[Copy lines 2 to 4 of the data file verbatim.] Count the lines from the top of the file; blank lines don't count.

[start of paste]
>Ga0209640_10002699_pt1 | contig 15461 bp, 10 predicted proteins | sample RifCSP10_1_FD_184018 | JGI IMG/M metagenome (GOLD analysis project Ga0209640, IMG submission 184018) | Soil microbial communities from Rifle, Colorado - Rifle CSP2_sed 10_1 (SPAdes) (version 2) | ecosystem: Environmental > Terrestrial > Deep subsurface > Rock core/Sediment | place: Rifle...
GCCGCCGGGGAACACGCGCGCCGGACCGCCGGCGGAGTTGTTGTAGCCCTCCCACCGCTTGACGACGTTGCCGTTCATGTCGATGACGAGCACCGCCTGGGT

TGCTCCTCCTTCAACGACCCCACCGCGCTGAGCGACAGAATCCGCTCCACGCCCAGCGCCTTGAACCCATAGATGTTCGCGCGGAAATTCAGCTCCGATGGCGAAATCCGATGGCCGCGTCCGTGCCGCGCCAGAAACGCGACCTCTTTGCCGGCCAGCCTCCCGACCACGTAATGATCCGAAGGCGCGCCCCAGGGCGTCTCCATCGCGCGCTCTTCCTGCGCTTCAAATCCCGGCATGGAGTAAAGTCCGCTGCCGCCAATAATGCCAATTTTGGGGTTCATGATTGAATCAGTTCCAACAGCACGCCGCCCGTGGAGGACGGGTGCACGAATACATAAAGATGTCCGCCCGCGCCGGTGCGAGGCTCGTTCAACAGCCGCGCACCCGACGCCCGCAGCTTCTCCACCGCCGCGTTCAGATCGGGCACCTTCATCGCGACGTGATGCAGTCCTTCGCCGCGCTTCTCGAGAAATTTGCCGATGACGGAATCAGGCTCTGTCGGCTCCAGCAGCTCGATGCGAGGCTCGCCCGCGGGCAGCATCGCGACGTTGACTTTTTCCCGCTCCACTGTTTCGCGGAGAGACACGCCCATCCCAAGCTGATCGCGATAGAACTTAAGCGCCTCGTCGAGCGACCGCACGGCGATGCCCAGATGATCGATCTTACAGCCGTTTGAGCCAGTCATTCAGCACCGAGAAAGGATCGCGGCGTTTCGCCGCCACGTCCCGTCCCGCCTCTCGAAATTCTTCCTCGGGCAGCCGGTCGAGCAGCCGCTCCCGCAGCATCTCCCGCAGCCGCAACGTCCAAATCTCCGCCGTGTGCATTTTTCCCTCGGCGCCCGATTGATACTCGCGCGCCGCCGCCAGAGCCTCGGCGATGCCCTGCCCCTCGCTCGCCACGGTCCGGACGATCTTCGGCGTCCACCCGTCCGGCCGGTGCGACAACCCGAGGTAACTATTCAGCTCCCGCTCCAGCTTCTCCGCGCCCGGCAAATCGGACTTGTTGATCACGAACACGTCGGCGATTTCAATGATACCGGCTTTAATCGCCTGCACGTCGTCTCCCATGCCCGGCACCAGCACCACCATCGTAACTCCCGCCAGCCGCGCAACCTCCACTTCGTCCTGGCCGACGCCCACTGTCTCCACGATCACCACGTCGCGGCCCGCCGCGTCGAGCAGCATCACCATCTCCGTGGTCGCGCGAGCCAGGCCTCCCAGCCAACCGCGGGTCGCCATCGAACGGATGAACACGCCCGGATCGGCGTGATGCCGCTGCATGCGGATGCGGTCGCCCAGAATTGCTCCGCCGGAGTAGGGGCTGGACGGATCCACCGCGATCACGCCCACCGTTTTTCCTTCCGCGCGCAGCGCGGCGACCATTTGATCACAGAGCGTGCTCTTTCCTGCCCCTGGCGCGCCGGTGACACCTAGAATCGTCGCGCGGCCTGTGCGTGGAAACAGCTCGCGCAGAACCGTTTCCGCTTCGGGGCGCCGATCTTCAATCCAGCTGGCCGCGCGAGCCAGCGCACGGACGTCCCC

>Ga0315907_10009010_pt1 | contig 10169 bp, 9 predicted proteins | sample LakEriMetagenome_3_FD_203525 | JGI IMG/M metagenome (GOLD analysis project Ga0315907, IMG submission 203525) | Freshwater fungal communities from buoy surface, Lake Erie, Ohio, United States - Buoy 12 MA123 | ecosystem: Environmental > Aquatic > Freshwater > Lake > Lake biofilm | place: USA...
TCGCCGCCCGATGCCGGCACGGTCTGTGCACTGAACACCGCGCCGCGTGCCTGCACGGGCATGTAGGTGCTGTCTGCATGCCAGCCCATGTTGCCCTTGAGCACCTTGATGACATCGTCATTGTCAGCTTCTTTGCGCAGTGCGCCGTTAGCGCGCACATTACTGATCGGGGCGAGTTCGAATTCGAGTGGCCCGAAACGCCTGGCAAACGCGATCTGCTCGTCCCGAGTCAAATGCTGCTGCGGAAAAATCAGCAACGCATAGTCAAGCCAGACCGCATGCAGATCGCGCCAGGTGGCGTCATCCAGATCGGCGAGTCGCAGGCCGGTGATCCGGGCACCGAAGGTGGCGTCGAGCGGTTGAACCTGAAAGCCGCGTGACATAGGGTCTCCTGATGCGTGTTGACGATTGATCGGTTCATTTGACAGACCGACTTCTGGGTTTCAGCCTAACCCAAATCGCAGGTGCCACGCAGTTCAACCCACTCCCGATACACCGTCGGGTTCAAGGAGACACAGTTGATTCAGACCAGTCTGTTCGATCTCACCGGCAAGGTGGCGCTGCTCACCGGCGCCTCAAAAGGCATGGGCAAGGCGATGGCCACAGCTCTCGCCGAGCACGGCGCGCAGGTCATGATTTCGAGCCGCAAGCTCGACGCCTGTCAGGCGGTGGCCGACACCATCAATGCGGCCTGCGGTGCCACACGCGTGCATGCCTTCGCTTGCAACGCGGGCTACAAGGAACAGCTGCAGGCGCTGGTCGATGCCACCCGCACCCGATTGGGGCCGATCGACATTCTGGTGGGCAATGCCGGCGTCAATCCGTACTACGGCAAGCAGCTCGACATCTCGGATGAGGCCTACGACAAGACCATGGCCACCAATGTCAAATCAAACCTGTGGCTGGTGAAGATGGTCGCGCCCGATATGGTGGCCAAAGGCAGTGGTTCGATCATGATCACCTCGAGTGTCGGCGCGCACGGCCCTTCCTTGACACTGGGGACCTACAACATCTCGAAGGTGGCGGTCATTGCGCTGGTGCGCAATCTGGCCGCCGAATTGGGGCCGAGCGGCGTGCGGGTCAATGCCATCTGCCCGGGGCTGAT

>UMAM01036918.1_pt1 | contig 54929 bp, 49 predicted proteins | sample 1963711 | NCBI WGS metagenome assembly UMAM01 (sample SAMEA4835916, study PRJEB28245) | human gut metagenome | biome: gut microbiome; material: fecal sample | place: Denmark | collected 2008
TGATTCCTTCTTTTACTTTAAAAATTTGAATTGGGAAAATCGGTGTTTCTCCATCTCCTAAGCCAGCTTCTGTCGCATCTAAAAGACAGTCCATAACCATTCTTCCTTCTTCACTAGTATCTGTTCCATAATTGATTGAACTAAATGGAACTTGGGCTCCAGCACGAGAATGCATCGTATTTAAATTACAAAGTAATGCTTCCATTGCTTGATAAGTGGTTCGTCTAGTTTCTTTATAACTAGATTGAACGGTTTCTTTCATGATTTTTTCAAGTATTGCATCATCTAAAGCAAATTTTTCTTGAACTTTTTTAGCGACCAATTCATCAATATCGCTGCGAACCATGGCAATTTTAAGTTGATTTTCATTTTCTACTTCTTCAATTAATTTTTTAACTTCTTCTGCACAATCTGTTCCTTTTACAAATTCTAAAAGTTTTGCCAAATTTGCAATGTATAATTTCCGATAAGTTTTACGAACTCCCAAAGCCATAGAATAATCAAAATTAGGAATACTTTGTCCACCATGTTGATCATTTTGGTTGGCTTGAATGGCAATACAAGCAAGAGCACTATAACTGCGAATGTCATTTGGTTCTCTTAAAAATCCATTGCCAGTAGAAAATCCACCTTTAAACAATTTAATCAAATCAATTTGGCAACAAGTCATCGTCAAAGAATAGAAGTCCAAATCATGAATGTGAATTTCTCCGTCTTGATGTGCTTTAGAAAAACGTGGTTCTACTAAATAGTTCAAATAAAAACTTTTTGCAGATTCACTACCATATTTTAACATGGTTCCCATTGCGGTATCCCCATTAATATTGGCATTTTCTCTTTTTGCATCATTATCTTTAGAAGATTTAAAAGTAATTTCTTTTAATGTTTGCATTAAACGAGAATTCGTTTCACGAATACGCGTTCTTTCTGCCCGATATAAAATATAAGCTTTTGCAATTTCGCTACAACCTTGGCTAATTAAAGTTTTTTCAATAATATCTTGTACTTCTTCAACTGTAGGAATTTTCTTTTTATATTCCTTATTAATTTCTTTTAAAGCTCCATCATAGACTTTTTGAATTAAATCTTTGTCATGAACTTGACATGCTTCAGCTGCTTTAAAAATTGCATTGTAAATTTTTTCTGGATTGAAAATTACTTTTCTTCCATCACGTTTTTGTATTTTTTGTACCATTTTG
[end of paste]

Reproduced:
GCCGCCGGGGAACACGCGCGCCGGACCGCCGGCGGAGTTGTTGTAGCCCTCCCACCGCTTGACGACGTTGCCGTTCATGTCGATGACGAGCACCGCCTGGGT

TGCTCCTCCTTCAACGACCCCACCGCGCTGAGCGACAGAATCCGCTCCACGCCCAGCGCCTTGAACCCATAGATGTTCGCGCGGAAATTCAGCTCCGATGGCGAAATCCGATGGCCGCGTCCGTGCCGCGCCAGAAACGCGACCTCTTTGCCGGCCAGCCTCCCGACCACGTAATGATCCGAAGGCGCGCCCCAGGGCGTCTCCATCGCGCGCTCTTCCTGCGCTTCAAATCCCGGCATGGAGTAAAGTCCGCTGCCGCCAATAATGCCAATTTTGGGGTTCATGATTGAATCAGTTCCAACAGCACGCCGCCCGTGGAGGACGGGTGCACGAATACATAAAGATGTCCGCCCGCGCCGGTGCGAGGCTCGTTCAACAGCCGCGCACCCGACGCCCGCAGCTTCTCCACCGCCGCGTTCAGATCGGGCACCTTCATCGCGACGTGATGCAGTCCTTCGCCGCGCTTCTCGAGAAATTTGCCGATGACGGAATCAGGCTCTGTCGGCTCCAGCAGCTCGATGCGAGGCTCGCCCGCGGGCAGCATCGCGACGTTGACTTTTTCCCGCTCCACTGTTTCGCGGAGAGACACGCCCATCCCAAGCTGATCGCGATAGAACTTAAGCGCCTCGTCGAGCGACCGCACGGCGATGCCCAGATGATCGATCTTACAGCCGTTTGAGCCAGTCATTCAGCACCGAGAAAGGATCGCGGCGTTTCGCCGCCACGTCCCGTCCCGCCTCTCGAAATTCTTCCTCGGGCAGCCGGTCGAGCAGCCGCTCCCGCAGCATCTCCCGCAGCCGCAACGTCCAAATCTCCGCCGTGTGCATTTTTCCCTCGGCGCCCGATTGATACTCGCGCGCCGCCGCCAGAGCCTCGGCGATGCCCTGCCCCTCGCTCGCCACGGTCCGGACGATCTTCGGCGTCCACCCGTCCGGCCGGTGCGACAACCCGAGGTAACTATTCAGCTCCCGCTCCAGCTTCTCCGCGCCCGGCAAATCGGACTTGTTGATCACGAACACGTCGGCGATTTCAATGATACCGGCTTTAATCGCCTGCACGTCGTCTCCCATGCCCGGCACCAGCACCACCATCGTAACTCCCGCCAGCCGCGCAACCTCCACTTCGTCCTGGCCGACGCCCACTGTCTCCACGATCACCACGTCGCGGCCCGCCGCGTCGAGCAGCATCACCATCTCCGTGGTCGCGCGAGCCAGGCCTCCCAGCCAACCGCGGGTCGCCATCGAACGGATGAACACGCCCGGATCGGCGTGATGCCGCTGCATGCGGATGCGGTCGCCCAGAATTGCTCCGCCGGAGTAGGGGCTGGACGGATCCACCGCGATCACGCCCACCGTTTTTCCTTCCGCGCGCAGCGCGGCGACCATTTGATCACAGAGCGTGCTCTTTCCTGCCCCTGGCGCGCCGGTGACACCTAGAATCGTCGCGCGGCCTGTGCGTGGAAACAGCTCGCGCAGAACCGTTTCCGCTTCGGGGCGCCGATCTTCAATCCAGCTGGCCGCGCGAGCCAGCGCACGGACGTCCCC

>Ga0315907_10009010_pt1 | contig 10169 bp, 9 predicted proteins | sample LakEriMetagenome_3_FD_203525 | JGI IMG/M metagenome (GOLD analysis project Ga0315907, IMG submission 203525) | Freshwater fungal communities from buoy surface, Lake Erie, Ohio, United States - Buoy 12 MA123 | ecosystem: Environmental > Aquatic > Freshwater > Lake > Lake biofilm | place: USA...